Gary NIKOLITS, as Property Appraiser of Palm Beach County, Florida, Appellant, v. VERIZON WIRELESS PERSONAL COMMUNICATIONS L.P., f/k/a Primeco Personal Communications, L.P., a Delaware limited partnership; John K. Clark, as Tax Collector of Palm Beach County, Florida; and James Zingale, as Executive Director of the Department of Revenue for the State of Florida, Appellees.
In 2005, the Appellant, Gary R. Nikolits, Palm Beach County's Property Appraiser, assessed as tangible personal property for purposes of ad valorem taxation computer software, i.e., “Wireless Services Software,” of the Appellee, Verizon Wireless Personal Communications, L.P. Verizon paid the tax under protest. Nikolits appeals the final judgment following a nonjury trial wherein the trial court found that the tax levied was improper. We agree with the trial court's ruling and affirm because: (1) The Wireless Services Software meets the definition of “computer software” provided by section 192.001(19), Florida Statutes (2008), excluding it from taxation; (2) the Wireless Services Software does not meet the embedded software exception to section 192.001(19); and (3) “computer software” is intangible personal property, placing it outside the taxing power of Palm Beach County.
This appeal involves issues concerning matters of fact and matters of law. In examining the issues regarding the trial court's “findings of fact from disputed evidence,” they are upheld if supported by “competent, substantial evidence.” Acoustic Innovations, Inc. v. Schafer, 976 So.2d 1139, 1143 (Fla. 4th DCA 2008). In reviewing matters of law, we conduct a de novo review. Id.
Verizon operates a mobile switching center in Jupiter, Florida, which contains a computer system known as the Autoplex 1000. The Autoplex consists of a network of computers. Run on the computers are three types of software: boot software, operating system software, and the Wireless Services Software. The taxability of the boot software and the operating system software is not at issue.
The Wireless Services Software enables Verizon to provide to their customers the ability to make a phone call with a cellular phone, as well as send text messages, operate a GPS navigator, and browse the Internet. The Wireless Services Software resides in the Autoplex system, as the Autoplex is the hardware needed to execute the Wireless Services Software.
The Wireless Service Software itself consists of approximately 1,000 separate programs. Ten percent of these programs are needed for basic call processing. The other programs are used for various diagnostic tools, various report generators, and as tools to verify that the software has been installed properly. This means the Autoplex system will still process voice calls even if up to ninety percent of the Wireless Services Software is uninstalled. If all of the Wireless Services Software is uninstalled, the Autoplex processing system would still be up and running, and one could still read e-mail and do those kinds of things on those computers using the tools that come with the operating system.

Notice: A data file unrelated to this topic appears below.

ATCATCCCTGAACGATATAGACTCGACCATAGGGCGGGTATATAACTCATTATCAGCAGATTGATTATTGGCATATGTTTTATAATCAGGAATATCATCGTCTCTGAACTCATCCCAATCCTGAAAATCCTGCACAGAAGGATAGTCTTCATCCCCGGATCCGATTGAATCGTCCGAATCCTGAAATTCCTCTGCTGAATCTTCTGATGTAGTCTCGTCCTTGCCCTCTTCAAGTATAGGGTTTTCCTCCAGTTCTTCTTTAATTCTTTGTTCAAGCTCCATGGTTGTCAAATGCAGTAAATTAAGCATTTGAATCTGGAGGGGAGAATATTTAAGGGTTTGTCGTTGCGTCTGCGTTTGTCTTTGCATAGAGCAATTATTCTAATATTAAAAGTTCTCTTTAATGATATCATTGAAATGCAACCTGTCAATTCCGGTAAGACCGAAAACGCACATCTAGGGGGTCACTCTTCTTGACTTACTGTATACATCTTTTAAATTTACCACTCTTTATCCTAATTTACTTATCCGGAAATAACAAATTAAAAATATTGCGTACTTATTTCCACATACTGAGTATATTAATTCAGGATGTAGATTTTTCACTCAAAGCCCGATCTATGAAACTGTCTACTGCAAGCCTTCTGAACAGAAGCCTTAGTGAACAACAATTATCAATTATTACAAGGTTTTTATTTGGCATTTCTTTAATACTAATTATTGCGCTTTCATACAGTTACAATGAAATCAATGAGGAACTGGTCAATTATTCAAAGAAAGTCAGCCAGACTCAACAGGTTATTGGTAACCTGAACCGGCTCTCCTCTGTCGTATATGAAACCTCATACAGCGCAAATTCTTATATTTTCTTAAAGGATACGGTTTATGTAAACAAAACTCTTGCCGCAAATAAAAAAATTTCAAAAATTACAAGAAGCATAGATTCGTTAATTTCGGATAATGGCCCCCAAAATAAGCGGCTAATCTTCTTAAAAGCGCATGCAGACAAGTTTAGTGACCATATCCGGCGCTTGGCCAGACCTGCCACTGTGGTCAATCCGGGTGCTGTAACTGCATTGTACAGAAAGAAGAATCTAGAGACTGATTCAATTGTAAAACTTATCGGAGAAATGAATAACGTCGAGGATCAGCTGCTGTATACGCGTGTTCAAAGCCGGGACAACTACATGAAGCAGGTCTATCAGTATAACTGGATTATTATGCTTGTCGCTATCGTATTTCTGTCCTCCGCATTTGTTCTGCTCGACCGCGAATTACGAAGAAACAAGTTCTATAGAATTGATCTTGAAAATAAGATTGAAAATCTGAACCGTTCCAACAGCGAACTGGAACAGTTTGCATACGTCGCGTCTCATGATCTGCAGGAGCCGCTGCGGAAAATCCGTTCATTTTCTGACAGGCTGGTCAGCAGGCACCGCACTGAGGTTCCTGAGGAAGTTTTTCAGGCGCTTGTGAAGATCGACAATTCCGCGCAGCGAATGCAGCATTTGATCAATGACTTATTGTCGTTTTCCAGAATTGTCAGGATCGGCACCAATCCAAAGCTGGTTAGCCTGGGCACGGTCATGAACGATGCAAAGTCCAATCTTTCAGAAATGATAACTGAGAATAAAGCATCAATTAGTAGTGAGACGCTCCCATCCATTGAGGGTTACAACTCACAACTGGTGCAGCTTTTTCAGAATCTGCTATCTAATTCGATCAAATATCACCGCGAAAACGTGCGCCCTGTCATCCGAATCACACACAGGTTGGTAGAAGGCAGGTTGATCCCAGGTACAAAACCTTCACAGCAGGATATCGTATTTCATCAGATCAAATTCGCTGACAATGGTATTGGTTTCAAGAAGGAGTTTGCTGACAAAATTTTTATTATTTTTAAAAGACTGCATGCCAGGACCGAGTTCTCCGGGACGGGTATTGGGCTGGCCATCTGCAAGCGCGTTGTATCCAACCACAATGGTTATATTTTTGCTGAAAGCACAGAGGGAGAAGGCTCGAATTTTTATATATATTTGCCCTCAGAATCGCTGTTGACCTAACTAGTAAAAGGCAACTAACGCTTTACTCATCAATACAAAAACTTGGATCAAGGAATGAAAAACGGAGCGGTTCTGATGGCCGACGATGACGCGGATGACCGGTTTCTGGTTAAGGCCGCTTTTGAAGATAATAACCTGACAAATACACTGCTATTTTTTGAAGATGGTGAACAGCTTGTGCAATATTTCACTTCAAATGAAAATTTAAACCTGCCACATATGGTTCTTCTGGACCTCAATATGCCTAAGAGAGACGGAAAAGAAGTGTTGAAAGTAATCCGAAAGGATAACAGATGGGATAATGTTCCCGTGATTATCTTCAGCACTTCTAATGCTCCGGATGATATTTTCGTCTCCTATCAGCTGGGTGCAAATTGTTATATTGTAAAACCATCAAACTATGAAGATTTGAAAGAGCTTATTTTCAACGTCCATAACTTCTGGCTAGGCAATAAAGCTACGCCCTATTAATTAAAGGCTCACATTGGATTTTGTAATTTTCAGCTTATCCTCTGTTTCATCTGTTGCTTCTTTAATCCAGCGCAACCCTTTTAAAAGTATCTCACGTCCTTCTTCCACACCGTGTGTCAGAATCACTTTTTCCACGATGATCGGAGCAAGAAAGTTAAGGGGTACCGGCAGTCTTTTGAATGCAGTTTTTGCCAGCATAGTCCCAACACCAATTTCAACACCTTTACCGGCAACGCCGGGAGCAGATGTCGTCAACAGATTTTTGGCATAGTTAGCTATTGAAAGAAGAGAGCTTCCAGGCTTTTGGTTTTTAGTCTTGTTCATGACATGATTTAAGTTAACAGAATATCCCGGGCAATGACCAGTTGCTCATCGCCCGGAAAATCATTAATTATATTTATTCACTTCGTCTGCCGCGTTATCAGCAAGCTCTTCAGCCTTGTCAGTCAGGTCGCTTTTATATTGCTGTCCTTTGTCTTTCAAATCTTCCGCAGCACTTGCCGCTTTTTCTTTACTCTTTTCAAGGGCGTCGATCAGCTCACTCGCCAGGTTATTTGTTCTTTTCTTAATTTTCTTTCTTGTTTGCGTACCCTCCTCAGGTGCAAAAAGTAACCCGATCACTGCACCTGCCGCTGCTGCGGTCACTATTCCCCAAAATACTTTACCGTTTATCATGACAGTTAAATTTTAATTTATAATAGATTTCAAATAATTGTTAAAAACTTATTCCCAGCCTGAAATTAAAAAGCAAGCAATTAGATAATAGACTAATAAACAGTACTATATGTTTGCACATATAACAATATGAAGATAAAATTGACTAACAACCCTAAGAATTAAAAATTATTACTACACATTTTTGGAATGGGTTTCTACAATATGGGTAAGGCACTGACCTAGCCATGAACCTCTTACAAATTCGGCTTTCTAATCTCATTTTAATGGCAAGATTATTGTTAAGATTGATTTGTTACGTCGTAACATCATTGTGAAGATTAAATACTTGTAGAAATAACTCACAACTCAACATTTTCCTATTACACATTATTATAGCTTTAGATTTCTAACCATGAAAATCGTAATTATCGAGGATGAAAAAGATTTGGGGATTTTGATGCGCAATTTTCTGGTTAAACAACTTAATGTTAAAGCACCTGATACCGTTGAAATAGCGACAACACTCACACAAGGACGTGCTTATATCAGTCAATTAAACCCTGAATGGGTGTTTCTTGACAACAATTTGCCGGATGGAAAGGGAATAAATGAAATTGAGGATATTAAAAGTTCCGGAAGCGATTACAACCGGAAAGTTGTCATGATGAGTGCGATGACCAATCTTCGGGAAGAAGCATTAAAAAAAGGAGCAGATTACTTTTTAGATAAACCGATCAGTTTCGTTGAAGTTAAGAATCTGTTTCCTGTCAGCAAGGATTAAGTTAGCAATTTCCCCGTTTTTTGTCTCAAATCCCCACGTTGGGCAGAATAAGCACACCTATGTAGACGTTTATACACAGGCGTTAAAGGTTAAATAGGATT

The trial court found that the Wireless Services Software fit the definition of “computer software” provided by section 192.001(19). It also found that the Wireless Services Software did not fit the “embedded software” exception to the “computer software” definition in section 192.001(19). These findings are supported by competent substantial evidence.
Section 192.001(19) states that:
(19) “Computer software” means any information, program, or routine, or any set of one or more programs, routines, or collections of information used or intended for use to convey information or to cause one or more computers or pieces of computer-related peripheral equipment, or any combination thereof, to perform a task or set of tasks. Without limiting the generality of the definition provided in this subsection, the term includes operating and applications programs and all related documentation. Computer software does not include embedded software that resides permanently in the internal memory of a computer or computer-related peripheral equipment and that is not removable without terminating the operation of the computer or equipment. Computer software constitutes personal property only to the extent of the value of the unmounted or uninstalled medium on or in which the information, program, or routine is stored or transmitted, and, after installation or mounting by any person, computer software does not increase the value of the computer or computer-related peripheral equipment, or any combination thereof.
If the Wireless Services Software fits this definition, then, in accordance with the plain meaning of section 192.001(19), it is not taxable as tangible personal property. If, however, the computer software is “embedded software that resides permanently in the internal memory of a computer ․ and [ ] is not removable without terminating the operation of the computer or equipment,” § 192.001(19), it is excluded from the tax exception provided by section 192.001(19) and becomes taxable as tangible personal property.